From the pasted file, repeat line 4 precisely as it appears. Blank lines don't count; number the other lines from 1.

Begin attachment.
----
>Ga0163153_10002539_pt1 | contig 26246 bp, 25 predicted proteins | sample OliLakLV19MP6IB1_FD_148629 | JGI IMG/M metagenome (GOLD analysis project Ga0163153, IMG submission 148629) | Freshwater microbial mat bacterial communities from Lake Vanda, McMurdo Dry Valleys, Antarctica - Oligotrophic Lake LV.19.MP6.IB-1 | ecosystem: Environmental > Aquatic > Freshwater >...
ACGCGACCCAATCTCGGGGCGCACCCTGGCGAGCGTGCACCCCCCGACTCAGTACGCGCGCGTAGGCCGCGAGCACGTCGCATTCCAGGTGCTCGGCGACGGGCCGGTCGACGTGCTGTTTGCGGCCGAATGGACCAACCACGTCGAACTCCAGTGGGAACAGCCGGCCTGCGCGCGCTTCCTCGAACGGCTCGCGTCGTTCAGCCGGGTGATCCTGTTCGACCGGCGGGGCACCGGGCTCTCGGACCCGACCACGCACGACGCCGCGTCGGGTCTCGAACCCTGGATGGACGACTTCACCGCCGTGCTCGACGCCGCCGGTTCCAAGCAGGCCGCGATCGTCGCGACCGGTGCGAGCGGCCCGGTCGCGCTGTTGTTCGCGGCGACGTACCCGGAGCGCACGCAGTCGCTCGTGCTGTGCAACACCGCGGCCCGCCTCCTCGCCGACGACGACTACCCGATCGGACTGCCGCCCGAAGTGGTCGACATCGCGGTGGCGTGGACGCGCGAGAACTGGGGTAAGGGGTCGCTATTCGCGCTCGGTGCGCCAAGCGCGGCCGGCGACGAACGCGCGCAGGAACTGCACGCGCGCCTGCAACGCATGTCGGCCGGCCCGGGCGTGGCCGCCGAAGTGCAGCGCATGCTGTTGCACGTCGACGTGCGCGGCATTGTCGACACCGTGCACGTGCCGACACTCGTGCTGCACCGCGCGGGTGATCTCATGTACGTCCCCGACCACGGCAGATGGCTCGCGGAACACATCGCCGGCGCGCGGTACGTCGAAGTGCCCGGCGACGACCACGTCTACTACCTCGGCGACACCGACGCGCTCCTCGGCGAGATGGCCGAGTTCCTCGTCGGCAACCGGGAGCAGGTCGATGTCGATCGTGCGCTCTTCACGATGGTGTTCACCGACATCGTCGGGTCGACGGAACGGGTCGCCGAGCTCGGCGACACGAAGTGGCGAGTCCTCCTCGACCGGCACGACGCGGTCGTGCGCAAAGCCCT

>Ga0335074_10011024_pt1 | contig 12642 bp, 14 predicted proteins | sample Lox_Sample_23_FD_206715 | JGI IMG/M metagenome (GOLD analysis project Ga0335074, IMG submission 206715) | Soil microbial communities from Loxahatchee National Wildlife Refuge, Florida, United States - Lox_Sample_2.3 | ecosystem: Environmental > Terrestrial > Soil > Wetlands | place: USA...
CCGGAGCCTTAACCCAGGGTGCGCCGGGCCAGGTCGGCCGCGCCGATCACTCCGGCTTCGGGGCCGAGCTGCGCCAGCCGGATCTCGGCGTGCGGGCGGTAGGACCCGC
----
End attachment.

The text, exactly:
CCGGAGCCTTAACCCAGGGTGCGCCGGGCCAGGTCGGCCGCGCCGATCACTCCGGCTTCGGGGCCGAGCTGCGCCAGCCGGATCTCGGCGTGCGGGCGGTAGGACCCGC